As economists speculate on the probability of an impending recession, students feel uncertain about future financial prospects, according to a recent survey.
Only 8 percent of University of Minnesota students who participated in the study rated the current state of the U.S. economy as "very good." Forty-six percent rated it as "good," and 17 percent rated it as either "bad" or "very bad." Meanwhile, 30 percent of students surveyed rated the current economy neither good nor bad.
The survey data, collected by University of Minnesota's Hubbard School of Journalism and Mass Communication, had a margin of error of 5.4 percentage points and 330 completed responses.
First-year student Hailey Zeissler said she’s uncomfortable with the “volatile” state of the economy, due in part to current U.S.-China trade relations.
“It’s scary looking at a possible failing economy when it’s me on the line and I have to pay for all of this with little to no confidence in a solid future,” Zeissler said.
In August, a National Association for Business Economics survey published by Markets Insider showed more than 70 percent of economists believe a recession will occur before the end of 2021. More recently, Forbes reported that some economists now believe a recession does not pose as immediate a threat as previously thought.
Christopher Phelan, a University economics professor, said that the tracking and predicting of recessions is an inherently imperfect practice.
“Well, basically the track record of economists for predicting recessions is horrible,” Phelan said. “We're no good at it and nobody else is, either.”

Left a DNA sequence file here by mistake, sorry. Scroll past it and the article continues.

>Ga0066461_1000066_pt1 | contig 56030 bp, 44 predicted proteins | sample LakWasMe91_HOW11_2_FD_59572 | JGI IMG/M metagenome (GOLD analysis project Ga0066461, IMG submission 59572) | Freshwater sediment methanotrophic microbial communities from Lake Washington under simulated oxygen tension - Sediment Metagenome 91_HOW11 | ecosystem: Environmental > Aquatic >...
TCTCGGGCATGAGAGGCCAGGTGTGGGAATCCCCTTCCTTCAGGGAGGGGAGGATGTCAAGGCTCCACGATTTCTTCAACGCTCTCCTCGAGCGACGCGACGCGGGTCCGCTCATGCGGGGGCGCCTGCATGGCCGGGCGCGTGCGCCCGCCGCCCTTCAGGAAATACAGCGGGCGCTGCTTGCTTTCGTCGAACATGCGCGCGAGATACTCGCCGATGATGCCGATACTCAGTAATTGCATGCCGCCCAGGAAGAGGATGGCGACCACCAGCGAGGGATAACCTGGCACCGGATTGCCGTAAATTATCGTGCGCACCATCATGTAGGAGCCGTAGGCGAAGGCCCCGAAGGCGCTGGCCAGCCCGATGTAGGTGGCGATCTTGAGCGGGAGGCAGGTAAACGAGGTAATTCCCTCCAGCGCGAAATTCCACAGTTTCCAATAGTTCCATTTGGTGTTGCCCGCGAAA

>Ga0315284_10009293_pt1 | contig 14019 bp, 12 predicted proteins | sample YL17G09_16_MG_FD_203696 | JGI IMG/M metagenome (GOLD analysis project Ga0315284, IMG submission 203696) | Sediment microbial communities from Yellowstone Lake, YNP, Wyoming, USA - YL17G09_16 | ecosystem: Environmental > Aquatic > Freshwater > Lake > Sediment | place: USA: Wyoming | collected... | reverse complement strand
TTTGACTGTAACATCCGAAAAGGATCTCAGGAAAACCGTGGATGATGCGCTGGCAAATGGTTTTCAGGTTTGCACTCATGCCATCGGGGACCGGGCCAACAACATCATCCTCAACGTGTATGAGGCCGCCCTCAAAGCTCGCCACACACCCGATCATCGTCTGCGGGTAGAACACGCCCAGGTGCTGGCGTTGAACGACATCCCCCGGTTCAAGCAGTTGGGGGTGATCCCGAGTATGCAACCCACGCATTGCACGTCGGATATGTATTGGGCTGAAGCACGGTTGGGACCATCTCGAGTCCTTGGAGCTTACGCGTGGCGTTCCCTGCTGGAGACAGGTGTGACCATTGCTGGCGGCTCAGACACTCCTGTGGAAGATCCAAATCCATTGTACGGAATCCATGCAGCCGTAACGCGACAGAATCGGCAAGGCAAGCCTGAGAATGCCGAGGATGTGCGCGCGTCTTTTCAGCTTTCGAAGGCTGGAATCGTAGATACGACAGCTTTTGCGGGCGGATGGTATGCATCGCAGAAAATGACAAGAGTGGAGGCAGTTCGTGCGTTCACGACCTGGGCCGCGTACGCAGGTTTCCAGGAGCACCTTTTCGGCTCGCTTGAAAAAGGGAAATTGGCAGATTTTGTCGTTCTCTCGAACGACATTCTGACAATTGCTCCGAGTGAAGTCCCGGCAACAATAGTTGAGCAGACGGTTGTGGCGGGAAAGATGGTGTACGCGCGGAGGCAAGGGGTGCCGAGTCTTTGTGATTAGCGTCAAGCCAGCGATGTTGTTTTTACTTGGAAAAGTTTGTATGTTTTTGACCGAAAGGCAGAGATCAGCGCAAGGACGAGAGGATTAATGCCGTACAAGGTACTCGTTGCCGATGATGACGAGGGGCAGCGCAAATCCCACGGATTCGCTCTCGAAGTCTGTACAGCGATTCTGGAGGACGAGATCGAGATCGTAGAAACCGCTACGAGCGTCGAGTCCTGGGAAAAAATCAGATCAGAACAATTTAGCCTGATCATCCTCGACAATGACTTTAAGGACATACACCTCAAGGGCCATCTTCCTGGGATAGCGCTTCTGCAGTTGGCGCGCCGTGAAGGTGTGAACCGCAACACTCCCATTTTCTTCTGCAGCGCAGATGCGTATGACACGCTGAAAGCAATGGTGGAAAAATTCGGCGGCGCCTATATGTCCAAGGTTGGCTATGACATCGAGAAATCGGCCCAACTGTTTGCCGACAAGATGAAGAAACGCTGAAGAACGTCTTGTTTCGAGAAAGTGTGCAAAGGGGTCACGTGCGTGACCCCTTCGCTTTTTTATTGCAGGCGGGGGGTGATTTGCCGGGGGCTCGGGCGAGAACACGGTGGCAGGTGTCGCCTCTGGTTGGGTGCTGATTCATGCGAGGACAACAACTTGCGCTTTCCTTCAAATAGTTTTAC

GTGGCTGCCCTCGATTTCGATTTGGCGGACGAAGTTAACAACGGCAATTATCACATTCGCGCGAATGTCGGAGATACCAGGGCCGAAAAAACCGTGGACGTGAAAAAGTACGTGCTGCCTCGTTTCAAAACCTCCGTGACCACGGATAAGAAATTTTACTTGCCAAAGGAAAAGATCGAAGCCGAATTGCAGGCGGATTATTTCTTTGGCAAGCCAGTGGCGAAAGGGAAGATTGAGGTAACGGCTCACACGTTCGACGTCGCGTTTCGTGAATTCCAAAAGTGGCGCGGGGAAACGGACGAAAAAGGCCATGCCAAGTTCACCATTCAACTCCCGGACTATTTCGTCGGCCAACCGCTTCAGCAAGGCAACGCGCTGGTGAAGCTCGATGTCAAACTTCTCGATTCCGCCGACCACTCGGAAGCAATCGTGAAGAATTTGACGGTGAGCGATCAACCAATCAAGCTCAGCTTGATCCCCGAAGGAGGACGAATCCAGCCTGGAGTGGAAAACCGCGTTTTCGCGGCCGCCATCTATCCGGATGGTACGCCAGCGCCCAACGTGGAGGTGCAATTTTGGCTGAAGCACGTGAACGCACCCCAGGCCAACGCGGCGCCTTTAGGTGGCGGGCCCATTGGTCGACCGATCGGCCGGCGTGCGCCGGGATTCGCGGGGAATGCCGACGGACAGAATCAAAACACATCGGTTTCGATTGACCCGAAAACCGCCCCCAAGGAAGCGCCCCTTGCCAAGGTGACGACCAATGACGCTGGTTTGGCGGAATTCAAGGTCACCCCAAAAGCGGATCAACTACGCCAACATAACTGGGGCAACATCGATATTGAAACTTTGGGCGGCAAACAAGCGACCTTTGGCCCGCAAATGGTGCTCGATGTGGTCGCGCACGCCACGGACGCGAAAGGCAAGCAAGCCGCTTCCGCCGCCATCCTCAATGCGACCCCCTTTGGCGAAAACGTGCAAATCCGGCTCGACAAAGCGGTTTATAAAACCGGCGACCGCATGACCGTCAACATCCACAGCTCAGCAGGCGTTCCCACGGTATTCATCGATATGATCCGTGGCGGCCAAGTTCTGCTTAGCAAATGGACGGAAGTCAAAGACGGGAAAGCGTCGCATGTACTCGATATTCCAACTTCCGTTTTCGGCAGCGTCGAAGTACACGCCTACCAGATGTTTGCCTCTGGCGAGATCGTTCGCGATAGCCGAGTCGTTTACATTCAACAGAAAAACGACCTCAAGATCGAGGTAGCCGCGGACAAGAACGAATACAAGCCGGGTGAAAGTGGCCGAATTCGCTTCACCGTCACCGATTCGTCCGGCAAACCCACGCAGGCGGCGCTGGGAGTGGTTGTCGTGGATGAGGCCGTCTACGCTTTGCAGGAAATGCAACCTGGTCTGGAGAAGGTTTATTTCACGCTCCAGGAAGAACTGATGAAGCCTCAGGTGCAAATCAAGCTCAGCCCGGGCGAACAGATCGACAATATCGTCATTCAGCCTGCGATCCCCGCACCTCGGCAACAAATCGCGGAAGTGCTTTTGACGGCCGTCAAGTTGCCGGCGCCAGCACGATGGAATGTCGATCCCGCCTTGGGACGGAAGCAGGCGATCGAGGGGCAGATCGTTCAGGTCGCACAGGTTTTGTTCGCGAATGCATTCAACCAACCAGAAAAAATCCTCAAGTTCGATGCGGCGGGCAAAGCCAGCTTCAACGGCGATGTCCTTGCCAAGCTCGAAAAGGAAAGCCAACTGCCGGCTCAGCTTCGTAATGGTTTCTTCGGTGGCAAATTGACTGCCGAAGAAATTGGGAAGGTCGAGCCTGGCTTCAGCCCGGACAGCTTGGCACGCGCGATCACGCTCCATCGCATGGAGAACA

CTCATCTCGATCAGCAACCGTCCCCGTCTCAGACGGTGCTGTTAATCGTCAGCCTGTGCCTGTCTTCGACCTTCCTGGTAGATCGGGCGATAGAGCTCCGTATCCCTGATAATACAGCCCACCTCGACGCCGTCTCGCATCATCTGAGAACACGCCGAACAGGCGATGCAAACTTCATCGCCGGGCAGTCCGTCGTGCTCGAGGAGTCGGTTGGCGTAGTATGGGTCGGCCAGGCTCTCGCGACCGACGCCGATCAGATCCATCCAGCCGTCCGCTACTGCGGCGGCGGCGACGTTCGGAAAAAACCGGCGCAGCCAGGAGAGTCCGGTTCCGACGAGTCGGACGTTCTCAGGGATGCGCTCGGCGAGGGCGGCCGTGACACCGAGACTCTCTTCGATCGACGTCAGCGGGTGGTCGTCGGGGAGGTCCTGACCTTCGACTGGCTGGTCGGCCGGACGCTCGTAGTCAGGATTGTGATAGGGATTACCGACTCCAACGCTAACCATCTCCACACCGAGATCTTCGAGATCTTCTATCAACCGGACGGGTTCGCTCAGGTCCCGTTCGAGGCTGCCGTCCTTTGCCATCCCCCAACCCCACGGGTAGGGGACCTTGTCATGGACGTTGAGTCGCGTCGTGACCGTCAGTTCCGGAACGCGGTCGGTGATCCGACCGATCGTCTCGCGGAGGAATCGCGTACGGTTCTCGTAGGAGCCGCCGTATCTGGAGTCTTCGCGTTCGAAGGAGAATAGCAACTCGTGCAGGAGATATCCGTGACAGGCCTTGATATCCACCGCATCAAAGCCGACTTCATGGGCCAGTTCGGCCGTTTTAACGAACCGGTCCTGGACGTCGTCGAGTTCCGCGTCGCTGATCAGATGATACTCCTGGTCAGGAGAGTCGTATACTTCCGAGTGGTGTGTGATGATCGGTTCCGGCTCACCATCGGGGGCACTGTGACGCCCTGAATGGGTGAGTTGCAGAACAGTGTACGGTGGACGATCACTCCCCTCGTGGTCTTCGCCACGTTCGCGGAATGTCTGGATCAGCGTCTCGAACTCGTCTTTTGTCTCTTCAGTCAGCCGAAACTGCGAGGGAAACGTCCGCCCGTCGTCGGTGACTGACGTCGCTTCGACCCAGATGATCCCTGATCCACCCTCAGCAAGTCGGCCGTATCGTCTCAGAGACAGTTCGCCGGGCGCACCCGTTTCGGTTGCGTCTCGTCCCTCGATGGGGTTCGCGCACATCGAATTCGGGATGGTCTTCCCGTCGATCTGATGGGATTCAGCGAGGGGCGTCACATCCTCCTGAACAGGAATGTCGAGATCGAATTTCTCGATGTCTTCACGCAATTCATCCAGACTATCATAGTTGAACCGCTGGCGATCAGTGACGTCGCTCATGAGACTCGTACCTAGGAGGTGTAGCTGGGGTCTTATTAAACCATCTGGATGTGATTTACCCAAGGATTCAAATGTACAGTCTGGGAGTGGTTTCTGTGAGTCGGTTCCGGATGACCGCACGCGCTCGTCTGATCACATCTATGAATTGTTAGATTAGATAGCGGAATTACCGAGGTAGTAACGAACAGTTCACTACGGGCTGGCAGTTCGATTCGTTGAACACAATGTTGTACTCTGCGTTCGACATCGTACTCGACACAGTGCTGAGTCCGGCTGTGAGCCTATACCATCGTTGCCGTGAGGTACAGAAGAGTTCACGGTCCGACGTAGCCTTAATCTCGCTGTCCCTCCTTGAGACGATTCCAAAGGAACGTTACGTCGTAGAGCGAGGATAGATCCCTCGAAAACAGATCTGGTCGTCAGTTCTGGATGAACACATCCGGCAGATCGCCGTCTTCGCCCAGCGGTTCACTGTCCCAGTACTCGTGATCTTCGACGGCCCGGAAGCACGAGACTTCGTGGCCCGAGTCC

The survey also asked University students if they think the national economy will “get better, get worse, or stay about the same” in the next year.
Forty-two percent of respondents said that they felt it would get "somewhat worse." Only 6 percent of students surveyed felt the economy would get "much worse" while 34 percent of students felt like the U.S. economy would "stay about the same." Only 19 percent of students surveyed felt it would either get much or somewhat better.
Phelan also touched on the fallacy of economies being “due” for a recession. While recessions are a part of the natural business cycle, they don’t necessarily occur at regular intervals, he said.
“We’re going to have a recession again … that’s just like saying it’s going to rain. You never know when, but it is going to rain again.”
The national unemployment rate currently sits at around 3.5 percent, which Phelan said is promising for college students who may be entering the workforce. But according to the National Bureau of Economic Research, graduating during a recession can have negative impacts on earnings.
This is particularly daunting for Dominic Wolters, a sophomore in applied economics.
“For me it’s definitely concerning… ,” Wolters said. “I’m taking on a not-insignificant debt load, and [something I have to consider] is my earning potential going to be great enough that I can pay off my loans in a reasonable amount of time?”
Wolters also pointed to Americans’ lack of financial and economic literacy.
A 2018 Federal Reserve report found that on average, people answer less than three out of five financial literacy questions correctly. Six out of ten non-retirees with retirement savings have “little to no comfort in managing their investments,” according to the study.
“You should always be anxious,” Phelan said. “But this is the time I would be the least anxious … Assuming [the economy doesn’t] change that much, you’re graduating into one of the best labor markets that has existed in 50 years.”
Correction: A previous version of this story misstated Dominic Wolters' year in school. Wolters is a sophomore.